Minarchism

From Wikipedia, the free encyclopedia
  (Redirected from Minarchists)
Jump to: navigation, search

Minarchism is a libertarian political philosophy which advocates for the State to exist solely to protect citizens from aggression, theft, breach of contract, and fraud. Minarchists generally propose that the only legitimate governmental institutions are the military, police, and courts. However, some advocates propose fire departments, prisons, the executive, and legislatures as legitimate government functions. Such states are regarded as night-watchman states.[citation needed]

Philosophy[edit]

Minarchists argue that it is malum in se for a government to interfere in transactions between people by taxing for services not directly related to the protection of citizens.

Some minarchists argue that a state is inevitable,[1] thus believing anarchy to be futile. Minarchists justify the necessity of the state on the grounds that private defence agencies and courts could be biased by unevenly representing the interests of higher paying clients.[2] Robert Nozick, who publicized the idea of a minimal state in Anarchy, State, and Utopia, argued that a night watchman state provides a framework that allows for any political system that respects fundamental individual rights, and is therefore morally justifiable.[3][4]

Minarchists believe a laissez-faire economy is not only the best system ethically, but also pragmatically.[citation needed] They contend that exceedingly low tax rates as a result of minimal government institutions allows for economic benefits.

Criticism[edit]

Anarcho-capitalists argue that governments are malum in se in their nature and violate the non-aggression principle arguing that the market should supply all goods and services. Anarcho-capitalists criticize state sanctioned monopolies, citing them as corrupt and inefficient due to their ability to artificially limit competing services via laws and regulations.

Social anarchists criticize the state as being founded around the protection of private property and the mode of production that surrounds it. Thus, the minarchist state is a reductionist form of the welfare state, and not substantially different in purpose. Social anarchists argue that only with the abolition of the state can truly just economic relations and prosperity arise.[citation needed]

Proponents of an economically interventionist state argue it is best to evaluate the merits of government intervention on a case-by-case basis in order to address recessions (see Keynesian economics) or existential threats.

Social liberals and social democrats argue that a government should be able to appropriate private wealth in order to better reach a society-wide optimum (as opposed to each actor sub-optimizing for themselves). Those exact obligations of the state to its citizens are decided by consensus and ultimately the parliamentarian democratic process. This may include ensuring care for disadvantaged or dependent people such as the elderly, the physically and mentally disabled, immigrants, the homeless, and the poor.[citation needed]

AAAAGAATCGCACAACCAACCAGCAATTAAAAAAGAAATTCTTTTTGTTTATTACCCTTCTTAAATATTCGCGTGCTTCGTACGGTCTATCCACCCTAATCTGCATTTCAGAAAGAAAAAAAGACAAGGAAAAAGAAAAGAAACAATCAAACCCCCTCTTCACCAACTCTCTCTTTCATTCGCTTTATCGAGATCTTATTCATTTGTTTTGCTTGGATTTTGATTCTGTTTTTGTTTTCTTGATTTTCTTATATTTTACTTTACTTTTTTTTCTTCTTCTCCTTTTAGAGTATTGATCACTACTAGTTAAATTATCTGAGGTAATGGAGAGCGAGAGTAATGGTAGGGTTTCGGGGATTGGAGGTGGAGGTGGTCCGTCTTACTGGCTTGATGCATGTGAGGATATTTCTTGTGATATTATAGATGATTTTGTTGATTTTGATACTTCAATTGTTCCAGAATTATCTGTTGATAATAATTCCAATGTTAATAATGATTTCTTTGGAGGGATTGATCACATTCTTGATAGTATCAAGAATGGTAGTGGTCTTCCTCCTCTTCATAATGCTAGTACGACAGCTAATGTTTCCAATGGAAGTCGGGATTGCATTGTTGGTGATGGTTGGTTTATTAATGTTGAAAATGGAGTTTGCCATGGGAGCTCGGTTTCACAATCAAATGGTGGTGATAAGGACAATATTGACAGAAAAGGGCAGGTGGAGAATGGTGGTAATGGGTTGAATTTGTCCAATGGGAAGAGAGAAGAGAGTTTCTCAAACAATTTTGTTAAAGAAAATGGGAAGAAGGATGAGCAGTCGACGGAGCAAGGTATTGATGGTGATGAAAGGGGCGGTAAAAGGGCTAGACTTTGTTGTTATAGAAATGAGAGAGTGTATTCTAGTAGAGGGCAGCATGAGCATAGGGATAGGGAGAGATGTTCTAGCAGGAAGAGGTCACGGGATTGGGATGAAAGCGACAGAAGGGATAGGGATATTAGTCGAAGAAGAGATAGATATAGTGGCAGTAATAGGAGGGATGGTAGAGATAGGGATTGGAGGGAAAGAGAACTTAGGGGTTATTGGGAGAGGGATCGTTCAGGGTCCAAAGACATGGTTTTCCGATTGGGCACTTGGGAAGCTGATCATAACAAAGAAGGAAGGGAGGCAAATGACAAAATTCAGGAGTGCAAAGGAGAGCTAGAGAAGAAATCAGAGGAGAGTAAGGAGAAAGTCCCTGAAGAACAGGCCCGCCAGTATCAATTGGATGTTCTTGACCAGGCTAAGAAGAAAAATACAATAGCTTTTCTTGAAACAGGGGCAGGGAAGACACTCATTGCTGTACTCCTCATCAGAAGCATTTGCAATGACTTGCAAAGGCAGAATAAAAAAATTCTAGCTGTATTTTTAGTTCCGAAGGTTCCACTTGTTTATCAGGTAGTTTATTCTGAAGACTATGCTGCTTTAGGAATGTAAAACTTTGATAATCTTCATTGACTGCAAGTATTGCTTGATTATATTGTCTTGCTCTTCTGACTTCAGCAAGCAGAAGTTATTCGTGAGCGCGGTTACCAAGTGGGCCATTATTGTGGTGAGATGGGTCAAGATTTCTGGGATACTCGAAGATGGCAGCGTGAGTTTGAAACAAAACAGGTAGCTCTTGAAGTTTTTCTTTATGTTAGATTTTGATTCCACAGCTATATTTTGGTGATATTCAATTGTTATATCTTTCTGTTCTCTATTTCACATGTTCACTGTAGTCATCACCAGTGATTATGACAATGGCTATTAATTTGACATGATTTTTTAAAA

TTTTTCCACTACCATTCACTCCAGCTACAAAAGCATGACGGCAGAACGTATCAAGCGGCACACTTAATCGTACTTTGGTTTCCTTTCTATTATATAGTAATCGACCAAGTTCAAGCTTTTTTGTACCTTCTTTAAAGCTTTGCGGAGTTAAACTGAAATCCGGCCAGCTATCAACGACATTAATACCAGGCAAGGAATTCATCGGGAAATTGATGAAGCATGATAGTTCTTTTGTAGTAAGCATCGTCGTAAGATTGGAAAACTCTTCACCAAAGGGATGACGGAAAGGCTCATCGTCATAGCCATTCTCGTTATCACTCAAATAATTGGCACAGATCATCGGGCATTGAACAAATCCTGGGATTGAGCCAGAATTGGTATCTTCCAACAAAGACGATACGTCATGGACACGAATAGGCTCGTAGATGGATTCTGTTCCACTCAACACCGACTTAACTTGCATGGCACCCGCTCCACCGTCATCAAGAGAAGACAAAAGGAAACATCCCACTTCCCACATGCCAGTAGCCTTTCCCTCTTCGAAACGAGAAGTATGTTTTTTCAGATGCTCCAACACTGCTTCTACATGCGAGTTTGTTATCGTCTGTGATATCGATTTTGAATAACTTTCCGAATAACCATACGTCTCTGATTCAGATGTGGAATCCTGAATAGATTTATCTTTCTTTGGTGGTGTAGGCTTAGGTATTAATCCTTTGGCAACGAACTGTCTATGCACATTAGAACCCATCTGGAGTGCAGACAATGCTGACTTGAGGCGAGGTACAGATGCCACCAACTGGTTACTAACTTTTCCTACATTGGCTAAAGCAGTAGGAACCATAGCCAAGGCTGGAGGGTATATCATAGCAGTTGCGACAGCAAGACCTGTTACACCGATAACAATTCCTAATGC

Social conservatives argue that the state should maintain a moral outlook and legislate against behavior commonly regarded as culturally destructive or immoral, proposing that the state cannot survive if its citizens do not have civic virtue.

See also[edit]

Minarchist or similar models and concepts
  • Night-watchman state – a popular model of minarchy which recognizes only police, courts, and national defense forces as legitimate provisions of government
  • Small government – a government intended to intervene little on peoples' economic and individual activities
  • Limited government – a government whose actions are limited by its law
Minarchist projects
Related or encompassing philosophies
Contrast
  • Big government – a government with a large bureaucracy that intervenes in many sectors of civil society, perceived as inefficient, corrupt, and lacking in transparency
  • Statism – general support for large-scale state intervention and highly centralized government authority, coined by Ayn Rand
  • Economic interventionism – state intervention into economic affairs, either to generate demand for particular goods and services, nationalize industry, reshape the wealth distribution and combat material inequalities attributed to market freedom, restrict private sector competition, or promote domestic over foreign trade (see protectionism)
  • Nanny state – a pejorative term for an overprotective, overinvolved, and paternalistic welfare state
  • Paternalism – the belief that a state (or other organization) ought to make decisions on behalf of individuals who are presumed to be unable or unwilling to do so
  • Social engineering (political science) – the concept of a state or other powerful group manipulating society
  • Welfare state – the concept of state promoting well-being of citizens, leading to intervention on a great number of sectors

References[edit]

  1. ^ Emmett, Ross B. (2011-08-12). Frank H. Knight in Iowa City, 1919–1928. Emerald Group Publishing. ISBN 978-1-78052-008-7. 
  2. ^ Holcombe, Randall G. http://www.independent.org/pdf/tir/tir_08_3_holcombe.pdf. "Government: Unnecessary but Inevitable". 
  3. ^ Nozick, Robert (1974). Anarchy, State, and Utopia. Basic Books. ISBN 978-0-465-09720-3. 
  4. ^ Gordon, David (2008). "Minimal State". In Hamowy, Ronald. The Encyclopedia of Libertarianism. Thousand Oaks, CA: SAGE; Cato Institute. pp. 332–34. doi:10.4135/9781412965811.n204. ISBN 978-1412965804. LCCN 2008009151. OCLC 750831024.